The key to freeing yourself lies in the confidant you choose. You want someone you can trust -- and who can bring you new insights. You want a person who will listen and avoid judgment, be discreet and help you get through the process of righting any wrongs the secret might have caused. A tall order, to be sure.
While this is a difficult decision, it's worth investing the time and effort to identify such a confidant. Start with divulging something small, and work your way up. Find out how much you can trust your potential confidant.
Secrets play a big role in families. Hiding a child (as we've seen with Schwarzenegger and Edwards), abortions, addictions and abuse are just a few of the secrets that play out in families. All parties in a family are affected. Children especially notice something is going on, often blaming themselves or acting out.
In lots of cases, secrets get exposed anyway. It's just a matter of timing -- and whether it's under your control or comes out from another source. Those involved with secrets sooner or later speak the truth or have to face it as it's revealed. In the cases of our recent public official scandals, we've seen them flip-flop from day to day.
Coming clean can leave a relationship stronger or weaker, depending on the way it's handled -- and on the willingness to take full responsibility and make amends. Rebuilding trust takes time. It happens in baby steps -- with lots of patience and persistence.
Keeping secrets cuts you off from others as well. You're not the person your friends and loved ones think you are -- and you know it. Then there are the cases where we keep secrets from ourselves -- "the secret behind the secret," explains Bottom Line/Health. A man who has one affair after another, for example, is not facing the reality that he's sabotaging his marriage.
When you tell yourself, "I can quit anytime I want to," yet continue an addictive behavior, you might be in denial. Refusing to admit a destructive habit has taken on a life of its own and is now in control.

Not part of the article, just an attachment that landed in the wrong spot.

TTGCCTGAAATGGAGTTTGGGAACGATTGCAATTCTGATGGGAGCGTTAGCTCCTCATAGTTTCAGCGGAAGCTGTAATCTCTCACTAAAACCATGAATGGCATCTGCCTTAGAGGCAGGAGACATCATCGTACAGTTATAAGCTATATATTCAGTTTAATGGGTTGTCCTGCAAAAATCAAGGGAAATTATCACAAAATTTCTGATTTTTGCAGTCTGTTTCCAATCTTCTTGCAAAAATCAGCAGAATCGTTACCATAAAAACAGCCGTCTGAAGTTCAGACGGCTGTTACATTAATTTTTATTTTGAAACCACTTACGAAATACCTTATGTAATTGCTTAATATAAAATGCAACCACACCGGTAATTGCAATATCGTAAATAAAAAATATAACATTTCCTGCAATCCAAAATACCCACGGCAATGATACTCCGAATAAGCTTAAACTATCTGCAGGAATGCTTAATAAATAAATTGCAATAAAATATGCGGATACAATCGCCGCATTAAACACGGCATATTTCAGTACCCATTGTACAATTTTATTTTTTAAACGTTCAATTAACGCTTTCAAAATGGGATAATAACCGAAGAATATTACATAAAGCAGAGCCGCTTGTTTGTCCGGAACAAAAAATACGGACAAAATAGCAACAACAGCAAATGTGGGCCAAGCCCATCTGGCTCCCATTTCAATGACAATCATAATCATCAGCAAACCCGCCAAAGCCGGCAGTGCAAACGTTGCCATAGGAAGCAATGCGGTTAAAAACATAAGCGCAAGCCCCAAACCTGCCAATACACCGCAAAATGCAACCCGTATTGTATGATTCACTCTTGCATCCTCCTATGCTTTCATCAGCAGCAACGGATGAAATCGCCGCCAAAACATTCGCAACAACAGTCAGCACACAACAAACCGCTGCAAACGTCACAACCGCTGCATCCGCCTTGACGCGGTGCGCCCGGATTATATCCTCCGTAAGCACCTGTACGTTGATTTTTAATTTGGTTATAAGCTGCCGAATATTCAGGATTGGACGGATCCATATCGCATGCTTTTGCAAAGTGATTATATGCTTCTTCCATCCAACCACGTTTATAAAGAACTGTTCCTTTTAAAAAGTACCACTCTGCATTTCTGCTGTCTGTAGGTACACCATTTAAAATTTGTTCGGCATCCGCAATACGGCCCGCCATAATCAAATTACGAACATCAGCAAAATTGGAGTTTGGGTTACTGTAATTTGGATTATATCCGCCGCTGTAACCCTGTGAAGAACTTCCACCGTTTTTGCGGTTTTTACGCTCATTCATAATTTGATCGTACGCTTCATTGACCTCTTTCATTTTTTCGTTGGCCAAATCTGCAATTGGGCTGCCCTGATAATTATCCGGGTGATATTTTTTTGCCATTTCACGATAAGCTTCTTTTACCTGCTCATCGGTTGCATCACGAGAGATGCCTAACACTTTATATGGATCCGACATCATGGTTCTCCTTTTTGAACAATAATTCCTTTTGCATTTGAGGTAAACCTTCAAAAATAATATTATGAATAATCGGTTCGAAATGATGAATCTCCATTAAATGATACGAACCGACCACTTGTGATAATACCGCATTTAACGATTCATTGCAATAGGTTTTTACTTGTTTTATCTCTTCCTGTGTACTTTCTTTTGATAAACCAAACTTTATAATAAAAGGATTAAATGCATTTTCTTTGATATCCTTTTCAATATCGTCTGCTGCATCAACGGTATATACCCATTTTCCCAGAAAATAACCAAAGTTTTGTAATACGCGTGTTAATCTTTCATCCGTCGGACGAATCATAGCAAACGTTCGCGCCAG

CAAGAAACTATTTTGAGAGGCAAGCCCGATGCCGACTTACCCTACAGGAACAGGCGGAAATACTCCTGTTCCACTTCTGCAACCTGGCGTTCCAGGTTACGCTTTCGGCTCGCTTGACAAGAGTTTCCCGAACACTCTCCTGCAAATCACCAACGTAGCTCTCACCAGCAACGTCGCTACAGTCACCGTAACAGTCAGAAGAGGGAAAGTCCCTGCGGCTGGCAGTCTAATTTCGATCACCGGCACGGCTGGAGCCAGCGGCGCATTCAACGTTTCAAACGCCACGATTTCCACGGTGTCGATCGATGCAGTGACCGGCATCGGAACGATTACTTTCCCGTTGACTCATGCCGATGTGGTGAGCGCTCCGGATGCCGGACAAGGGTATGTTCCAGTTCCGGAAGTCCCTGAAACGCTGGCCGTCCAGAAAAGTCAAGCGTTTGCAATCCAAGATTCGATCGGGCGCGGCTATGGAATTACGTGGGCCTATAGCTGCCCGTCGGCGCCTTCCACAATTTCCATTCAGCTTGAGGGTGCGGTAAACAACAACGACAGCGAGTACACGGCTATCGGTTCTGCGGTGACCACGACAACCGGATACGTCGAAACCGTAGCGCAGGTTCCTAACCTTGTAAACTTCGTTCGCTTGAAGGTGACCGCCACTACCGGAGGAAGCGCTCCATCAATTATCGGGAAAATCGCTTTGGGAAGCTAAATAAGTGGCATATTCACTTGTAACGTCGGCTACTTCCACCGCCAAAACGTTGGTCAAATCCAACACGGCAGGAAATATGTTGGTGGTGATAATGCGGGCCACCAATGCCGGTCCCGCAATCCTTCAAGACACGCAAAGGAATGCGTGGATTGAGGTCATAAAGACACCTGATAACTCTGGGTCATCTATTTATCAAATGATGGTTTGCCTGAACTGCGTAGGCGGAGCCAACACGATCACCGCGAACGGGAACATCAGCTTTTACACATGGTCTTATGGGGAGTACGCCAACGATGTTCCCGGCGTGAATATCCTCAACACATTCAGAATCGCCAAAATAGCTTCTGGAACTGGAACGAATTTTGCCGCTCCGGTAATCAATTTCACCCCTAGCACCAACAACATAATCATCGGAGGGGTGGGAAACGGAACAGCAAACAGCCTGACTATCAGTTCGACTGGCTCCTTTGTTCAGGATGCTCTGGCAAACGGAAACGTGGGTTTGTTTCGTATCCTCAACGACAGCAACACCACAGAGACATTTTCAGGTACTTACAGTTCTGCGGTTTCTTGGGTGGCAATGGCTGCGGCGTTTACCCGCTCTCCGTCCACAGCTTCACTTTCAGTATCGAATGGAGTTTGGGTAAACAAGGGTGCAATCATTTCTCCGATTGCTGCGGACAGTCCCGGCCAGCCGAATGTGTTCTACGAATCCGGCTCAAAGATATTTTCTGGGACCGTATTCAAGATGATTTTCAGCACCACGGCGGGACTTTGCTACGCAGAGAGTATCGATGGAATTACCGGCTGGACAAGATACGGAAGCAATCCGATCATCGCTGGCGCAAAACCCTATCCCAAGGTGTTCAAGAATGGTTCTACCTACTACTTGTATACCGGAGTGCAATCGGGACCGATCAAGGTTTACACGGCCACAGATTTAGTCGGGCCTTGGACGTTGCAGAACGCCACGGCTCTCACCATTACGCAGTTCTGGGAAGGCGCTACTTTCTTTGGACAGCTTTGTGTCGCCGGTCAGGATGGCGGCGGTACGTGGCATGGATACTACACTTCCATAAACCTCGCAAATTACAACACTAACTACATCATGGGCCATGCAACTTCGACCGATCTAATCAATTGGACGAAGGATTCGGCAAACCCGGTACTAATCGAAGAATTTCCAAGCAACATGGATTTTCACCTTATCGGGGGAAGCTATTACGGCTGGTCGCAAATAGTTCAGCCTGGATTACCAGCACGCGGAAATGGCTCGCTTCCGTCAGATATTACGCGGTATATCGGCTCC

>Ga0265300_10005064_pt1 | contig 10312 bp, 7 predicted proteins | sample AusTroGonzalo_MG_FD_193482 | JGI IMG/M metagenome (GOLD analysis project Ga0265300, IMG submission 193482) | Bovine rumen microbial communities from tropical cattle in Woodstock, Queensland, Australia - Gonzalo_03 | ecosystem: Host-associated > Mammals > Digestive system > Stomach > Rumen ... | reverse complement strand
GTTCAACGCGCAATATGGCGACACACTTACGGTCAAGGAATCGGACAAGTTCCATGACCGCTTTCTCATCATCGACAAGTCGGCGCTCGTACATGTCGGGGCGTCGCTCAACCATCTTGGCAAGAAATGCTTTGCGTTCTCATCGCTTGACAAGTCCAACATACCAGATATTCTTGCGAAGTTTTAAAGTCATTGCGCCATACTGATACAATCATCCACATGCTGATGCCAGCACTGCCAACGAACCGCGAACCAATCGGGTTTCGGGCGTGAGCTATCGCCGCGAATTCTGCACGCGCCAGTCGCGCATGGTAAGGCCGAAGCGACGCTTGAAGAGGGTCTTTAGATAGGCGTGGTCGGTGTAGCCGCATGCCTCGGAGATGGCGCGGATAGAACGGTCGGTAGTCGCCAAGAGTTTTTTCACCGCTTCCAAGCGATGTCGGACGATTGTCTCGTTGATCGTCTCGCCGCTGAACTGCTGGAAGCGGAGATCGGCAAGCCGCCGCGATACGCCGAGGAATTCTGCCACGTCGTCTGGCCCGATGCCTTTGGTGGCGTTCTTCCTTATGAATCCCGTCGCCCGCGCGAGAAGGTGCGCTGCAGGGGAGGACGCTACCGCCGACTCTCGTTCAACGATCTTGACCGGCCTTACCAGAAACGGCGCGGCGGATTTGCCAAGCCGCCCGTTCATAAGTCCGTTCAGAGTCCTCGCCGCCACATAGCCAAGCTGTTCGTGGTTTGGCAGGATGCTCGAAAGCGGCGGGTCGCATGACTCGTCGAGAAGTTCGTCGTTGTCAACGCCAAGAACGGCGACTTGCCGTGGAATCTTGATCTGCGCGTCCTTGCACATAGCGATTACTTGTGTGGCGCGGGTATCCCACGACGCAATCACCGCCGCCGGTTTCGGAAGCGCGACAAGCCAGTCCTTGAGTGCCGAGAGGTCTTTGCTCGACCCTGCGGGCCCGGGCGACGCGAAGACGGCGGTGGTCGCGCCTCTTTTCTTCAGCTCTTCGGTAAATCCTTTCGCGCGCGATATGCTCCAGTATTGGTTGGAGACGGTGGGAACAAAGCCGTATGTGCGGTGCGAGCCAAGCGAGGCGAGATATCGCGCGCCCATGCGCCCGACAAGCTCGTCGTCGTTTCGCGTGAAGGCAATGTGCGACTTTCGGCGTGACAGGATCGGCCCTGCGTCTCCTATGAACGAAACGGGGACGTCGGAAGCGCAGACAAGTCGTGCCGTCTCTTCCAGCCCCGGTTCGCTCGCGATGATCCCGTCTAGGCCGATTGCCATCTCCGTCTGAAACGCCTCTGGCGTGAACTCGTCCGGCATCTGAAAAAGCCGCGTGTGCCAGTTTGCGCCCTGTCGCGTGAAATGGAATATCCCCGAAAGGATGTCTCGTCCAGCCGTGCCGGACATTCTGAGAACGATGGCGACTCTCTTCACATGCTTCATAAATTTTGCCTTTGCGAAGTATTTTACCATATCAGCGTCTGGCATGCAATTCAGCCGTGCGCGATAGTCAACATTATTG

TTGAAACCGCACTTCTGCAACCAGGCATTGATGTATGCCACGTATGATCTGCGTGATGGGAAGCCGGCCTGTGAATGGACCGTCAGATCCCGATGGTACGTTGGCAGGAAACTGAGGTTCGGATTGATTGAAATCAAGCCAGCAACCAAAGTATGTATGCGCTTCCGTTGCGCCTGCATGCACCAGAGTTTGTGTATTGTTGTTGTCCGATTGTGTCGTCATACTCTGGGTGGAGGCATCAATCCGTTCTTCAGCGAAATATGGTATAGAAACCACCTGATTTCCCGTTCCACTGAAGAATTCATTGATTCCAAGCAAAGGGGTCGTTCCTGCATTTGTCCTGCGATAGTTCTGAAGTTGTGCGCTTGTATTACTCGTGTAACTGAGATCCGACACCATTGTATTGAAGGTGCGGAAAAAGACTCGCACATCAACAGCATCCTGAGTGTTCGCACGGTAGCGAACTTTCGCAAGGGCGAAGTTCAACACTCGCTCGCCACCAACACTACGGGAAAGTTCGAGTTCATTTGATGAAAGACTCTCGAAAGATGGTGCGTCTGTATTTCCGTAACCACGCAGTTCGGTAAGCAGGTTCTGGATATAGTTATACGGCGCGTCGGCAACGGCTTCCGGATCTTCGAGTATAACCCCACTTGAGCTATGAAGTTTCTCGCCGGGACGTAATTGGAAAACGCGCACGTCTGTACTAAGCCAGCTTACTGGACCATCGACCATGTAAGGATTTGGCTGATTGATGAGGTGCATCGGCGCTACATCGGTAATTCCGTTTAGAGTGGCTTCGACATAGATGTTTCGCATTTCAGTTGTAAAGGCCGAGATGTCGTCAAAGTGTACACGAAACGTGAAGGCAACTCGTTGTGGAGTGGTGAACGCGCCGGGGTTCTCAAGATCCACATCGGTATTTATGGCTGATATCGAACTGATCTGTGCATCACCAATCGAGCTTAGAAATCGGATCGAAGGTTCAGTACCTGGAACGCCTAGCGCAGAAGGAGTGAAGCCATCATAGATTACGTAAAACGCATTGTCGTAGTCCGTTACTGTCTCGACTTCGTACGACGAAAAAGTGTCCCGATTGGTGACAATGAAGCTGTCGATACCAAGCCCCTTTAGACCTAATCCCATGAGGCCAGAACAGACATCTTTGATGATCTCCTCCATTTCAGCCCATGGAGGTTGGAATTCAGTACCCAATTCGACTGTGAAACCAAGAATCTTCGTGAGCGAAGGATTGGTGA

How can you tell if you're threatening your health by keeping secrets? Saltz says to look for these signs:
These behaviors can tip you off there's something you may be ashamed of -- or are too upset to admit (even to yourself).
If you cannot, or will not, confide your secret in someone else, there's another way to "get it out." Write it on a piece of paper and release its hold on you by burning it. Follow this up by listing what you want to invite into your life in place of the secret.
"Writing about a secret helps label and organize it," says social psychologist James Pennebaker. Disclosure can reduce rumination and worry. Putting experiences into words (even for our eyes only) has a powerful effect.
Is it time for you to come out of hiding? "Wearing a mask is a powerful thing," concludes Visor. "We've all worn a mask at one time or another in our lives. The danger is when you can no longer be seen."
Linda Arnold, MBA, is a certified wellness instructor and chairwoman/CEO of The Arnold Agency, a marketing communications firm specializing in advertising, public relations, government relations and interactive marketing. Reader comments are welcome and may be directed to Linda Arnold, The Arnold Agency, 117 Summers St., Charleston, WV 25301, or emailed to livelifefu...@arnoldagency.com.